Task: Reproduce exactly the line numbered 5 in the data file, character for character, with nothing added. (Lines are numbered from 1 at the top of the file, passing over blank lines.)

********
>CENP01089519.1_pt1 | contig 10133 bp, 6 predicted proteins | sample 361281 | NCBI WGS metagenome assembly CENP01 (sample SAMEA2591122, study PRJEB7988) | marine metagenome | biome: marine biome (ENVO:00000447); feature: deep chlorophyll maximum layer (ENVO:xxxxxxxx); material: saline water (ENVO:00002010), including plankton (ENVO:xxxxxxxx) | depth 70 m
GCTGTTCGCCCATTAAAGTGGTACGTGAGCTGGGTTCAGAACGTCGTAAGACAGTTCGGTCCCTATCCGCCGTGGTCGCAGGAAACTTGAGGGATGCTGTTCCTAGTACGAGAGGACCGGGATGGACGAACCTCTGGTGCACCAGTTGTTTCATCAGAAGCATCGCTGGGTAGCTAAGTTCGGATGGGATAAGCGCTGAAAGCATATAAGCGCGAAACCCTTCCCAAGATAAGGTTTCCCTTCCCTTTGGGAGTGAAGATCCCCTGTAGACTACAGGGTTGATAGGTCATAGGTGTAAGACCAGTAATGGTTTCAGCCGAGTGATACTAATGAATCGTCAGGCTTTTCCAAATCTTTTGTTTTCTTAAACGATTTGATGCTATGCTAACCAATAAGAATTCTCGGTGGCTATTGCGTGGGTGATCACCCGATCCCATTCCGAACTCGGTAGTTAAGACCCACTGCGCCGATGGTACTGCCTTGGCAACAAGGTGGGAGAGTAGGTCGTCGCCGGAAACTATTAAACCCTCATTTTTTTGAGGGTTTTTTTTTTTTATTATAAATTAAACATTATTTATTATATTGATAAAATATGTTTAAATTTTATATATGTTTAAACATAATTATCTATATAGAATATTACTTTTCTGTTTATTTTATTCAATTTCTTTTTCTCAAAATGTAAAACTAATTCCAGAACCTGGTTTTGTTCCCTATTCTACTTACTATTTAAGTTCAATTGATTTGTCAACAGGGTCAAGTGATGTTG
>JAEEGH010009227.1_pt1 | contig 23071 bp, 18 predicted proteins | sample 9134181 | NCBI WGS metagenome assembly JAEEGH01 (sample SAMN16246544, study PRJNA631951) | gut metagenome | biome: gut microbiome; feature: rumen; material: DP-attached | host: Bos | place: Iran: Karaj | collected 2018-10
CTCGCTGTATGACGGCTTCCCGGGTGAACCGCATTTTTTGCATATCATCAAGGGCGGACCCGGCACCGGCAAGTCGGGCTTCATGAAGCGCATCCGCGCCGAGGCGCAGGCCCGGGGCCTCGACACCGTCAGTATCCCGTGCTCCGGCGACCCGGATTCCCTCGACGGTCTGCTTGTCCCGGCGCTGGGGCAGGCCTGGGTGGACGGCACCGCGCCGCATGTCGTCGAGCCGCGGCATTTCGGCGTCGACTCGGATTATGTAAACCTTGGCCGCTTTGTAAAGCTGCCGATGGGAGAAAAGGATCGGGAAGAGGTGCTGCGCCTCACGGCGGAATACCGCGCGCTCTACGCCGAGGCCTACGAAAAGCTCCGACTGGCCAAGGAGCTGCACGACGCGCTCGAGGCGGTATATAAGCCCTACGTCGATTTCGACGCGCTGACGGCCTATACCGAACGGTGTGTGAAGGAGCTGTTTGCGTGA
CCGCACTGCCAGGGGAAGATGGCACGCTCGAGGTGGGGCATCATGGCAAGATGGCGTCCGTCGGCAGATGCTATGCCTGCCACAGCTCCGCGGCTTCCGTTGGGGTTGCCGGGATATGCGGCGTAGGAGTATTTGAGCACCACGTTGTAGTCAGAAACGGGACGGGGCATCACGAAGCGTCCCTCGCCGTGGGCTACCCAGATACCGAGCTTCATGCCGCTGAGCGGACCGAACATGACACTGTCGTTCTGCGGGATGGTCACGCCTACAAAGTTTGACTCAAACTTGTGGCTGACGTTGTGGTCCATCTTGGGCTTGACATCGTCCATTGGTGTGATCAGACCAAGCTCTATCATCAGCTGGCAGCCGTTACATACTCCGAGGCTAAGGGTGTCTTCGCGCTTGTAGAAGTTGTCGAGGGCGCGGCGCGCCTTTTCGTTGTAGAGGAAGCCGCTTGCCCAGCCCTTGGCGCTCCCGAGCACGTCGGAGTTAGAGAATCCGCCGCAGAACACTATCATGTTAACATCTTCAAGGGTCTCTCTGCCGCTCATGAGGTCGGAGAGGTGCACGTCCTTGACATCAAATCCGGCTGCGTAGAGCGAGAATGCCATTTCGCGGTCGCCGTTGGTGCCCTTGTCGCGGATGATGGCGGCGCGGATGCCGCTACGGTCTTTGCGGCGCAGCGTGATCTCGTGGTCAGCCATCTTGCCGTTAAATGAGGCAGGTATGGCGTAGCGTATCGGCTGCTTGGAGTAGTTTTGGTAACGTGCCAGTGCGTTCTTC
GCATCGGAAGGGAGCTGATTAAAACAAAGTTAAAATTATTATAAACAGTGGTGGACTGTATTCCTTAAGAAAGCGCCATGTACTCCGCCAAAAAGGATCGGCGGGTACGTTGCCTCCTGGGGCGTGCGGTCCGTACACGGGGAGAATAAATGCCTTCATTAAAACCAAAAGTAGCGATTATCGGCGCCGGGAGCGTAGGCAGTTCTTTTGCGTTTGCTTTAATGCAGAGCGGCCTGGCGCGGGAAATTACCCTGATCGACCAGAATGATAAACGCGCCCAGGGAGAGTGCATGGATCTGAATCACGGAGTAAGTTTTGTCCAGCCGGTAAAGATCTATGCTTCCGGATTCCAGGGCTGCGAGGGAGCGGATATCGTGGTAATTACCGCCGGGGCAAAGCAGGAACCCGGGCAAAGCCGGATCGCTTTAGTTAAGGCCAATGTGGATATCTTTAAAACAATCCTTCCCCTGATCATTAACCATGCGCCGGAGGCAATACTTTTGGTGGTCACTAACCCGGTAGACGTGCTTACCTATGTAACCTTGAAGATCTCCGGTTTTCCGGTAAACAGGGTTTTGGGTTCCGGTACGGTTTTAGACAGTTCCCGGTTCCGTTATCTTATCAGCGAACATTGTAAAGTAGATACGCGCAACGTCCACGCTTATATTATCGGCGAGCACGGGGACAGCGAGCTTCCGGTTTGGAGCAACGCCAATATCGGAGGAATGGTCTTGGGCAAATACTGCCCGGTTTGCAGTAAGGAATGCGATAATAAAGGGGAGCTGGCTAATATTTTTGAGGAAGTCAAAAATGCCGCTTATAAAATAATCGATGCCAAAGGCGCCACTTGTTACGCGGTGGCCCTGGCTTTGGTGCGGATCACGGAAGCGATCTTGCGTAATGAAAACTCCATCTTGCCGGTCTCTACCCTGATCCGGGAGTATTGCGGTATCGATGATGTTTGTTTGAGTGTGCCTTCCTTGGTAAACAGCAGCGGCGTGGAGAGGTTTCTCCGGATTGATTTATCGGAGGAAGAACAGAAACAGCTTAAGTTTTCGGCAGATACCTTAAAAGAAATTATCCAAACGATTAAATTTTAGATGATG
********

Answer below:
CCGCACTGCCAGGGGAAGATGGCACGCTCGAGGTGGGGCATCATGGCAAGATGGCGTCCGTCGGCAGATGCTATGCCTGCCACAGCTCCGCGGCTTCCGTTGGGGTTGCCGGGATATGCGGCGTAGGAGTATTTGAGCACCACGTTGTAGTCAGAAACGGGACGGGGCATCACGAAGCGTCCCTCGCCGTGGGCTACCCAGATACCGAGCTTCATGCCGCTGAGCGGACCGAACATGACACTGTCGTTCTGCGGGATGGTCACGCCTACAAAGTTTGACTCAAACTTGTGGCTGACGTTGTGGTCCATCTTGGGCTTGACATCGTCCATTGGTGTGATCAGACCAAGCTCTATCATCAGCTGGCAGCCGTTACATACTCCGAGGCTAAGGGTGTCTTCGCGCTTGTAGAAGTTGTCGAGGGCGCGGCGCGCCTTTTCGTTGTAGAGGAAGCCGCTTGCCCAGCCCTTGGCGCTCCCGAGCACGTCGGAGTTAGAGAATCCGCCGCAGAACACTATCATGTTAACATCTTCAAGGGTCTCTCTGCCGCTCATGAGGTCGGAGAGGTGCACGTCCTTGACATCAAATCCGGCTGCGTAGAGCGAGAATGCCATTTCGCGGTCGCCGTTGGTGCCCTTGTCGCGGATGATGGCGGCGCGGATGCCGCTACGGTCTTTGCGGCGCAGCGTGATCTCGTGGTCAGCCATCTTGCCGTTAAATGAGGCAGGTATGGCGTAGCGTATCGGCTGCTTGGAGTAGTTTTGGTAACGTGCCAGTGCGTTCTTC